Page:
Every April of each year, the Lyrids meteor shower throws in a few fireballs in the sky and skywatchers can watch this spectacular show starting April 16.
The annual Lyrid meteor shower is the oldest known meteor shower ever recorded. It was first observed in 687 BC or some 2,700 years ago.
This year, Lyrids shooting stars will be visible until April 25.
Oldest Known Meteor Shower
The Lyrid meteors are said to be leftover debris from the comet G1 Thatcher that was spotted in the New York night sky on April 5, 1861, by astronomer A.E Thatcher. In 1867, German astronomer Gottfried Galle proved the connection between Thatcher and the Lyrids meteors.
Annually, Earth is passing through the particles of the Lyrids near the constellation Lyra from April 14 to 30. When looking at the sky, the emerging point of the Lyrids lies near Vega, one of the brightest stars during this time of the year. Vega can be easily spotted even in light-polluted areas.
Lyrids is also known for its fast and bright meteors. When it peaks, Lyrids can streak 18 meteors per hour, but the number of fireballs can reach up to 100. The train of light from the meteors can be observed for a few seconds after it passes.
"The number of meteors can vary, and very rarely 'storm,' but on a very dark and moonless night there are usually up to 20 good meteors an hour," NASA advised.
Historically, Lyrids's heavier showers or outbursts were recorded in 1803 in Virginia, 1922 in Greece, 1945 in Japan, and 1982 in the U.S. Outbursts of Lyrids have occurred in intervals of 60 years. The next expected heavy shower will be observed around 2042.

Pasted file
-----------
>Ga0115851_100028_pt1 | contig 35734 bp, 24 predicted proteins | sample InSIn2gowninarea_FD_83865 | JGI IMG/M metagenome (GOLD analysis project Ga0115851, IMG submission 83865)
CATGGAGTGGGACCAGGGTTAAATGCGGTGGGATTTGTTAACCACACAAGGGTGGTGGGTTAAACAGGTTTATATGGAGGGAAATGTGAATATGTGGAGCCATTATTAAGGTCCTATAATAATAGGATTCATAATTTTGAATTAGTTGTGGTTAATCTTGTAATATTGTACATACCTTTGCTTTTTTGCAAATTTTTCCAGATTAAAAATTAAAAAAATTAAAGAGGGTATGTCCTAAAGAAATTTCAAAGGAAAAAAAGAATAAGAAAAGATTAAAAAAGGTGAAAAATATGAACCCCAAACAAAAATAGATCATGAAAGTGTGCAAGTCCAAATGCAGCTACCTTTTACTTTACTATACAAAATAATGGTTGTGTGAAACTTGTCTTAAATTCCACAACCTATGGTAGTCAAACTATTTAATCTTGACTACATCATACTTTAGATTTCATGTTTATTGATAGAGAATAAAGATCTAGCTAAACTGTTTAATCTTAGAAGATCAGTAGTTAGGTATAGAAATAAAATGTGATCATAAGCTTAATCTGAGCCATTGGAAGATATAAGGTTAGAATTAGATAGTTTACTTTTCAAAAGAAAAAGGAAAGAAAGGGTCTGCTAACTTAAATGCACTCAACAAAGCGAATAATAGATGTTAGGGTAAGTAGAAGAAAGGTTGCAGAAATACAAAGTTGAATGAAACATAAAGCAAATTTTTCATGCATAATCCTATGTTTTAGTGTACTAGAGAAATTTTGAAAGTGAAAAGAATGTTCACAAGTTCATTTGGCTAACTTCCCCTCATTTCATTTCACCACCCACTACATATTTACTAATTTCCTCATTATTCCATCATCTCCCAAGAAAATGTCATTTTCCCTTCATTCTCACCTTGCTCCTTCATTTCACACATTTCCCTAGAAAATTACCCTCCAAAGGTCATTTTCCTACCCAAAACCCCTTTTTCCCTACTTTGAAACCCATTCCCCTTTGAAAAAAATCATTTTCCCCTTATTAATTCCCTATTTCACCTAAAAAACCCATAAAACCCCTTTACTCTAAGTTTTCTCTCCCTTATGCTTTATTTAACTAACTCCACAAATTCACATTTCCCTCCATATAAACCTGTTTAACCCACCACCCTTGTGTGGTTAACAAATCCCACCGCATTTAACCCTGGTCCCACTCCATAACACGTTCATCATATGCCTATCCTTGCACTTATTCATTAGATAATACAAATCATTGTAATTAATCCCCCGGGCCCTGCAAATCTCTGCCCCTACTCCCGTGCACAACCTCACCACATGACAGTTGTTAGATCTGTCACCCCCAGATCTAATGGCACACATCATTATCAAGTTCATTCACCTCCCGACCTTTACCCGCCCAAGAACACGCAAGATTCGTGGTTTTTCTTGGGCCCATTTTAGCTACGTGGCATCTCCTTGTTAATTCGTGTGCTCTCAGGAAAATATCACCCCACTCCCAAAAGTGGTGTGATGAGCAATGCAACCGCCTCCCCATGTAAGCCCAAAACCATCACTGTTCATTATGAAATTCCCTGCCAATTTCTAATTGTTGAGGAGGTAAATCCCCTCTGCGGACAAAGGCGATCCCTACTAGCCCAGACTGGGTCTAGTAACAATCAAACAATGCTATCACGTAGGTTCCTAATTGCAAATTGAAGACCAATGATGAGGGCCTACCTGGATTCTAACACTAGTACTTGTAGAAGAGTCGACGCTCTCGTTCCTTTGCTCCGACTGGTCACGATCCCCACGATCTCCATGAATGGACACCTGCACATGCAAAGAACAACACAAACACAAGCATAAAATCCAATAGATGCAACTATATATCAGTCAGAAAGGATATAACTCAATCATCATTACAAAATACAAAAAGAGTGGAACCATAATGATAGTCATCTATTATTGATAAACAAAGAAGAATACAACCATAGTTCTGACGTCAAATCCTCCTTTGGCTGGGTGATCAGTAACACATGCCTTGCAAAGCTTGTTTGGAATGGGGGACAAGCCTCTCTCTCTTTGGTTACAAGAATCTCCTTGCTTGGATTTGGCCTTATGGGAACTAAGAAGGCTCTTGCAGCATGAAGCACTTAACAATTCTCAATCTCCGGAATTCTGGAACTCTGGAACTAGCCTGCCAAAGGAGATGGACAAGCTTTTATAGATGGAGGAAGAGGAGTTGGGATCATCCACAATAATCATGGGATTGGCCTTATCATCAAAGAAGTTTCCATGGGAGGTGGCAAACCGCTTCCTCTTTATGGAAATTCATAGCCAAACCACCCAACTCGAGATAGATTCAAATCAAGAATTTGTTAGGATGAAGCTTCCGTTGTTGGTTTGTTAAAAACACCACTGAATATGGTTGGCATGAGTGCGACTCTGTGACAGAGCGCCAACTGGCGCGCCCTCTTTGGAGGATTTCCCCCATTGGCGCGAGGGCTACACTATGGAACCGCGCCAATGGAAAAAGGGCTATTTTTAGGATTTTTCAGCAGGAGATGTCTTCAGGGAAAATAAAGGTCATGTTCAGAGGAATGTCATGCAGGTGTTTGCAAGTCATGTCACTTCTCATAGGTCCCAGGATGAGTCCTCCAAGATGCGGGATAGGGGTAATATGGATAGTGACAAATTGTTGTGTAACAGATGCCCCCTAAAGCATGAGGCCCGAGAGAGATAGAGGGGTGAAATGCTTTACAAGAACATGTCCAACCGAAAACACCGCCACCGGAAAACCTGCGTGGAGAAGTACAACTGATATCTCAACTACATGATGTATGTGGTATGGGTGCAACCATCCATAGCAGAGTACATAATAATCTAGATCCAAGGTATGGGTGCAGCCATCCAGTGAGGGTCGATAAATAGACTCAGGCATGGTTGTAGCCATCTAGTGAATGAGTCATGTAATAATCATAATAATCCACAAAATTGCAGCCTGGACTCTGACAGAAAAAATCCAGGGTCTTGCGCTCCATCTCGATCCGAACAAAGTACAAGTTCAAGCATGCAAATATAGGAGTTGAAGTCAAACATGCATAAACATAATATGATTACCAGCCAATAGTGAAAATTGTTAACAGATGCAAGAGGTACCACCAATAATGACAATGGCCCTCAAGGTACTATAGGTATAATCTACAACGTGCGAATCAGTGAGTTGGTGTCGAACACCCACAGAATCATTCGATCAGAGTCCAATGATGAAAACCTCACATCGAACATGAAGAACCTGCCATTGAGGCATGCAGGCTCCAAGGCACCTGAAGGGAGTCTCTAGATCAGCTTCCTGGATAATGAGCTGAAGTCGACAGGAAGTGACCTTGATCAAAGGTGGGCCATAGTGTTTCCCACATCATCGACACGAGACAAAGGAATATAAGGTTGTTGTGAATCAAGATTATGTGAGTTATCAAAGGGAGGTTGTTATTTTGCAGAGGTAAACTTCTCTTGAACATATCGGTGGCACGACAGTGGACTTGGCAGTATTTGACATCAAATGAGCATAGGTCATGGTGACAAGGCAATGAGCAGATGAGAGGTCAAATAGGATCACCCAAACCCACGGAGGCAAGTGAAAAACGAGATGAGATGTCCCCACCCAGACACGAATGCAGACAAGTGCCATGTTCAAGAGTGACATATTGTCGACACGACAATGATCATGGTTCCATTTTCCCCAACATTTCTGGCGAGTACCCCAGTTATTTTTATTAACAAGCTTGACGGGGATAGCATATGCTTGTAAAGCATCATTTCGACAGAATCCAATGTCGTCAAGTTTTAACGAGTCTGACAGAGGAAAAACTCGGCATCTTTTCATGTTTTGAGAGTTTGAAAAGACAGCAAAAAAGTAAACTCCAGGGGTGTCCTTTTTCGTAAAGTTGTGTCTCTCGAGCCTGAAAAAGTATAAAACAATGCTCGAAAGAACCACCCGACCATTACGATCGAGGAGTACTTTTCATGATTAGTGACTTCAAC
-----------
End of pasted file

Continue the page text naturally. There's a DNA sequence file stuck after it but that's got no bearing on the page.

When And How To Watch Lyrids
This year, the closest distance of the Earth to the Lyrids's particles and the Thatcher's orbit will be on the night of April 21 or 22. The Lyrids meteor shower will peak on the said dates and is expected to churn out 15 to 20 meteors per hour.
The Lyrids is most visible to skywatchers in the northern hemisphere. Those who are located in the mid-southern latitudes can also view the showers between midnight and dawn.
Weather permitting, the best time to view the shooting stars is after nightfall and before dawn. It would be best to wait until the moon has set.
Astronomers say that to be able to view the Lyrids, skywatchers should try looking up toward the east.
"Find an area well away from city or street lights. Come prepared with a sleeping bag, blanket or lawn chair. Lie flat on your back with your feet facing east and look up, taking in as much of the sky as possible. After about 30 minutes in the dark, your eyes will adapt and you will begin to see meteors," NASA said.